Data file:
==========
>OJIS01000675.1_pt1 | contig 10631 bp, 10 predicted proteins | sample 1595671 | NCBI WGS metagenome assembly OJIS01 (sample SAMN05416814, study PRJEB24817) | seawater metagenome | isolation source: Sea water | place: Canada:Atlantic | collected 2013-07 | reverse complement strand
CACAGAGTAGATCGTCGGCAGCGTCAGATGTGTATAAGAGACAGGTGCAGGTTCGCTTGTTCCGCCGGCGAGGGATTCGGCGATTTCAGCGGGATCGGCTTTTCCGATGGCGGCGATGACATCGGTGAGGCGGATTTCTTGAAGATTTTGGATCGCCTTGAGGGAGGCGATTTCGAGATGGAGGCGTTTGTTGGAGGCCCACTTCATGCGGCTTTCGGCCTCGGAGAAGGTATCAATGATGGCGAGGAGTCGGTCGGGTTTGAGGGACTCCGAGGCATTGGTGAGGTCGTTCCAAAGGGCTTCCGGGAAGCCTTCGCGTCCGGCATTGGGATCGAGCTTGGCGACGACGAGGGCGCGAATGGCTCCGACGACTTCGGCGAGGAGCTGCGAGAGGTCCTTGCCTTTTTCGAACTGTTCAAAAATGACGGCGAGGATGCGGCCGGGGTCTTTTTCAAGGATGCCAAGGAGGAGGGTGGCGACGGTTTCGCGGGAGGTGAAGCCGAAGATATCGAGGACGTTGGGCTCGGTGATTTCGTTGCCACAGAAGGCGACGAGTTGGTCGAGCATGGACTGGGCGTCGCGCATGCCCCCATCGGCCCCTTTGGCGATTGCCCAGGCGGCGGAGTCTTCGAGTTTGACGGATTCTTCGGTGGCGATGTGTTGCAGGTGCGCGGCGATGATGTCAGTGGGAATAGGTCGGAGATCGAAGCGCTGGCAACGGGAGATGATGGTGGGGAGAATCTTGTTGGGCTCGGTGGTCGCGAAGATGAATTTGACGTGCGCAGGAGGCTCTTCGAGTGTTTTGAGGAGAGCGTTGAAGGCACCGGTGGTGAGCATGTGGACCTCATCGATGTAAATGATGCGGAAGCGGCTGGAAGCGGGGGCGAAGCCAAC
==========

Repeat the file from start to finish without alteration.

>OJIS01000675.1_pt1 | contig 10631 bp, 10 predicted proteins | sample 1595671 | NCBI WGS metagenome assembly OJIS01 (sample SAMN05416814, study PRJEB24817) | seawater metagenome | isolation source: Sea water | place: Canada:Atlantic | collected 2013-07 | reverse complement strand
CACAGAGTAGATCGTCGGCAGCGTCAGATGTGTATAAGAGACAGGTGCAGGTTCGCTTGTTCCGCCGGCGAGGGATTCGGCGATTTCAGCGGGATCGGCTTTTCCGATGGCGGCGATGACATCGGTGAGGCGGATTTCTTGAAGATTTTGGATCGCCTTGAGGGAGGCGATTTCGAGATGGAGGCGTTTGTTGGAGGCCCACTTCATGCGGCTTTCGGCCTCGGAGAAGGTATCAATGATGGCGAGGAGTCGGTCGGGTTTGAGGGACTCCGAGGCATTGGTGAGGTCGTTCCAAAGGGCTTCCGGGAAGCCTTCGCGTCCGGCATTGGGATCGAGCTTGGCGACGACGAGGGCGCGAATGGCTCCGACGACTTCGGCGAGGAGCTGCGAGAGGTCCTTGCCTTTTTCGAACTGTTCAAAAATGACGGCGAGGATGCGGCCGGGGTCTTTTTCAAGGATGCCAAGGAGGAGGGTGGCGACGGTTTCGCGGGAGGTGAAGCCGAAGATATCGAGGACGTTGGGCTCGGTGATTTCGTTGCCACAGAAGGCGACGAGTTGGTCGAGCATGGACTGGGCGTCGCGCATGCCCCCATCGGCCCCTTTGGCGATTGCCCAGGCGGCGGAGTCTTCGAGTTTGACGGATTCTTCGGTGGCGATGTGTTGCAGGTGCGCGGCGATGATGTCAGTGGGAATAGGTCGGAGATCGAAGCGCTGGCAACGGGAGATGATGGTGGGGAGAATCTTGTTGGGCTCGGTGGTCGCGAAGATGAATTTGACGTGCGCAGGAGGCTCTTCGAGTGTTTTGAGGAGAGCGTTGAAGGCACCGGTGGTGAGCATGTGGACCTCATCGATGTAAATGATGCGGAAGCGGCTGGAAGCGGGGGCGAAGCCAAC